Measured Against Reality

Wednesday, January 31, 2007

The Universe in a Single Atom

The Universe in a Single Atom: The Convergence of Science and Spirituality, by the Dalai Lama is a book about the spiritual leader from Tibet’s journey into science from a boyhood fascination with mechanical devices to leaders in the field giving him lectures on Quantum Mechanics. He frequently discusses Buddhist philosophy (and the often tenuous connections between said philosophy and modern scientific ideas), and pontificates on the ethical ramifications of scientific discoveries (mainly genetic engineering).

That’s the gist of the book. If you like Buddhist philosophy and science, then go ahead and read it, it will be worth your time. That being said, do not read this book if you’re looking to learn more about science.

I almost had to stop reading when he said that Evolution does not explain the origin of life. Of course it doesn’t! It’s not supposed to! That’s an entirely separate field. He also says, “I feel this inability or unwillingness to engage the question of altruism is perhaps the most important drawback of Darwinian evolutionary theory.” Again, this is entirely mistaken. Altruism is an active area of research, and there are many popular-level books dedicated to it (one of these is The Selfish Gene, which I will get to later).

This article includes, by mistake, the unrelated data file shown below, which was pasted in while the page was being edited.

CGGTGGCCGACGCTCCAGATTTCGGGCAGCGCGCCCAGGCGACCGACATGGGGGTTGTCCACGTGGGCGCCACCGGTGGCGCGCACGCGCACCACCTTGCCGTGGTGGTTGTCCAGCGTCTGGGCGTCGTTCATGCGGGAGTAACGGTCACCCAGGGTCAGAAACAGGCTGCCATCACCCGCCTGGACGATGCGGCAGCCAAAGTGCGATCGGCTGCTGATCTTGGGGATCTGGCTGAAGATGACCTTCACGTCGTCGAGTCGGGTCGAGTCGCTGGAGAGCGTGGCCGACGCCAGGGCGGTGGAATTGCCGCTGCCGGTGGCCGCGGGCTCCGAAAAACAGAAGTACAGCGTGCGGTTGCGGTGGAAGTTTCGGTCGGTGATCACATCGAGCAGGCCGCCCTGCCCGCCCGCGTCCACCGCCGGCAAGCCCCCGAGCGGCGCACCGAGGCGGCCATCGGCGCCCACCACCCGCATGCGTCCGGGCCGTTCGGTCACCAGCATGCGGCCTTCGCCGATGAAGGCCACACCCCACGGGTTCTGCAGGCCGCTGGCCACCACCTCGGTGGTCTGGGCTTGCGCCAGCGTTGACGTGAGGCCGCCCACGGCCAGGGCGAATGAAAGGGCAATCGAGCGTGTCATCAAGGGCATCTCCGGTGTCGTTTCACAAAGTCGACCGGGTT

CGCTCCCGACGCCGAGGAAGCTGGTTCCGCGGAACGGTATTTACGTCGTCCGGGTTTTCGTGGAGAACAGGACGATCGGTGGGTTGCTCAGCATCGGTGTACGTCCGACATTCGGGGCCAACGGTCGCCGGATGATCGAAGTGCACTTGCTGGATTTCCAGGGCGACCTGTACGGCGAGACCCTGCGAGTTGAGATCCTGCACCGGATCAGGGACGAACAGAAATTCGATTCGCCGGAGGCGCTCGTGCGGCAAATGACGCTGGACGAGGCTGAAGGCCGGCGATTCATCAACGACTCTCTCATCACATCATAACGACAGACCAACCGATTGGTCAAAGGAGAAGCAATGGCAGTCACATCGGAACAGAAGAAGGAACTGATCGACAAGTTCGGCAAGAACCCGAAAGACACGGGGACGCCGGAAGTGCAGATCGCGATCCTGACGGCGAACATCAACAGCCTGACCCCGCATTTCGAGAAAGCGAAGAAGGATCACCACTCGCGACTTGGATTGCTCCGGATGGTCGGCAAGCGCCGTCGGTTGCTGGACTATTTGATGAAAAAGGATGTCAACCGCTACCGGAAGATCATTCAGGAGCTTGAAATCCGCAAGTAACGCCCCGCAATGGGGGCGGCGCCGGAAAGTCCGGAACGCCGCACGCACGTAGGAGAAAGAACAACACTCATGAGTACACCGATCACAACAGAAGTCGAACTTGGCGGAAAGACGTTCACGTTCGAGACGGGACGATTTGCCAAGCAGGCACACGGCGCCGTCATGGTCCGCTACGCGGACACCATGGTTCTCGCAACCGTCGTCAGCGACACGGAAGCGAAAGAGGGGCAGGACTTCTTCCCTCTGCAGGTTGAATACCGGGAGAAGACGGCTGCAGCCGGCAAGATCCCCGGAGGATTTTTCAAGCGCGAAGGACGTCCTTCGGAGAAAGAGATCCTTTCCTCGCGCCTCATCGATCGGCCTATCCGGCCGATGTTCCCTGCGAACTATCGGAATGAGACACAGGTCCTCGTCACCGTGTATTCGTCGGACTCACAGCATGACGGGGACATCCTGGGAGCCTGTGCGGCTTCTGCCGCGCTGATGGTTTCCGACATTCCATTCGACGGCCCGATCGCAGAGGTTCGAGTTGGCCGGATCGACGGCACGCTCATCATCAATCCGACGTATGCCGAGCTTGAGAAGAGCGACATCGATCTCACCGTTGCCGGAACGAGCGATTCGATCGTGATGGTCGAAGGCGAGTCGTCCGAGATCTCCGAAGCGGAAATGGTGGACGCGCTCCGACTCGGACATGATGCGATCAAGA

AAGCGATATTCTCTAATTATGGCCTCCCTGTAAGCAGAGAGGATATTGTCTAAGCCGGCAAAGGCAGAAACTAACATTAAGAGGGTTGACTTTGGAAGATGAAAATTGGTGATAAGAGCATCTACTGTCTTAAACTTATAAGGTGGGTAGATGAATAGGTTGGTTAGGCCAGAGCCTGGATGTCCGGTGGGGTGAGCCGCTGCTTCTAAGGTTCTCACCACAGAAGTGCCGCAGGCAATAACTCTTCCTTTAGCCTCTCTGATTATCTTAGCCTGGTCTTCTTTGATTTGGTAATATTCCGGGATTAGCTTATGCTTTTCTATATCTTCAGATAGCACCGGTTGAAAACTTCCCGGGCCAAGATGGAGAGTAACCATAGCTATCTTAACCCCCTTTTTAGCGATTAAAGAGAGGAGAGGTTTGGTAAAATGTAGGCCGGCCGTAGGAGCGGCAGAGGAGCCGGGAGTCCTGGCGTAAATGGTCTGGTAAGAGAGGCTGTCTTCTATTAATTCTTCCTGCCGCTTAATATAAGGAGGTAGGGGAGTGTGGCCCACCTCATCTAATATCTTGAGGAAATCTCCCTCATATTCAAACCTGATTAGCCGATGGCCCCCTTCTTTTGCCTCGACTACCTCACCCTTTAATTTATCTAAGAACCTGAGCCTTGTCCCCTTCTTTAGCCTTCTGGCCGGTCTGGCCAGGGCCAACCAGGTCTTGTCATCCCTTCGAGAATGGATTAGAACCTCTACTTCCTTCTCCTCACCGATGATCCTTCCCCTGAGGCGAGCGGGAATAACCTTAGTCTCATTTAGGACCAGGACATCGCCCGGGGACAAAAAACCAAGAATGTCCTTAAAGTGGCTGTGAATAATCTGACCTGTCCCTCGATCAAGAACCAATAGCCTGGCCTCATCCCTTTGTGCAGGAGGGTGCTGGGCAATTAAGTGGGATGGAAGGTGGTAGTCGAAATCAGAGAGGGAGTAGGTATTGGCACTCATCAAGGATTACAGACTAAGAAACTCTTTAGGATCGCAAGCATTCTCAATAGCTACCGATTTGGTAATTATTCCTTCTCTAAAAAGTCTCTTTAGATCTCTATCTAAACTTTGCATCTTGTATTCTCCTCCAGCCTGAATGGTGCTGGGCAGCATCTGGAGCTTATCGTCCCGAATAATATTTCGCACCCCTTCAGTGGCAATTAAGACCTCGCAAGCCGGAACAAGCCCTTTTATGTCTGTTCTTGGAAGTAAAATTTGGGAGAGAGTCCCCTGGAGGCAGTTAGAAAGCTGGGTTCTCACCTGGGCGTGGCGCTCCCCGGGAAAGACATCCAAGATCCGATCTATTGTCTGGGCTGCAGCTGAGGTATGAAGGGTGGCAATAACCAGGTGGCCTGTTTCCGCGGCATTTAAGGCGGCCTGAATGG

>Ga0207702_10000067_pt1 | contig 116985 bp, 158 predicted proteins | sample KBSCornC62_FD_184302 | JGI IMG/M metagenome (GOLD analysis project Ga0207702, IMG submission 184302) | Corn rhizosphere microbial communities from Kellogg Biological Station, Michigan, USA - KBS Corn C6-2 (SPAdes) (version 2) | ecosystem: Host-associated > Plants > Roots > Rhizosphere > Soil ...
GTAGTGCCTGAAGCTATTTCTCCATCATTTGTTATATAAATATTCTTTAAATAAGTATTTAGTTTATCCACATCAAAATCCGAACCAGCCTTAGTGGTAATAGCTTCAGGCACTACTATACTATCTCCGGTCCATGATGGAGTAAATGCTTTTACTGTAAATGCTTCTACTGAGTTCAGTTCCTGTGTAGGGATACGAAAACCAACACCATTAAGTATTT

He did better with quantum mechanics, and even better with consciousness. Buddhist meditation has always fascinated researchers, and many interesting and useful studies are done on meditating monks. However, I am more skeptical about his approach of using Buddhist meditative techniques, such as introspection, to probe ones own conscious scientifically. Because this is an entirely personal process, it’s hard to imagine getting rigorous results out of it. But the Dalai Lama knows a bit more about it than I do, so maybe he’s on to something.

One of my biggest problems with the book was his constant lambasting of reductionism. Granted, that’s a popular position, but reductionism is very useful in many circumstances, and when studying something as vastly complex as the brain we have little choice but to look at it piece by piece and try to build a coherent picture out of that, and as our understanding increases move back a bit and start looking at the whole.

Another misconception he perpetuates is that the scientific process necessitates materialism. Science operates on what is called “methodological naturalism”, which says that the only the we can study is nature. It makes absolutely no claim about there being anything supernatural, it only says that, by definition, we can’t study it. Many people (myself included) take this the step further and say, “I can see no evidence of anything supernatural, therefore I’m confident it doesn’t exist.” When the Dalai Lama says, “Throughout this book, I hope I have made the case that one can take science seriously and accept the validity of its empirical findings without subscribing to scientific materialism,” it’s just silly. There are plenty of professional scientists who don’t subscribe to materialism, for crying out loud. It’s just a tired untruth that science mandates materialism, it simply doesn’t.

This book started with a true gem, one that I’ve quoted before, and something that I truly wish every religious leader would say. I was hopeful that would set the tone for the rest of the book, but as I explained above, there were many errors and misconceptions sprinkled throughout. That being said, this is still a worthwhile read for anyone interested in Buddhism and its philosophies as they apply to science.

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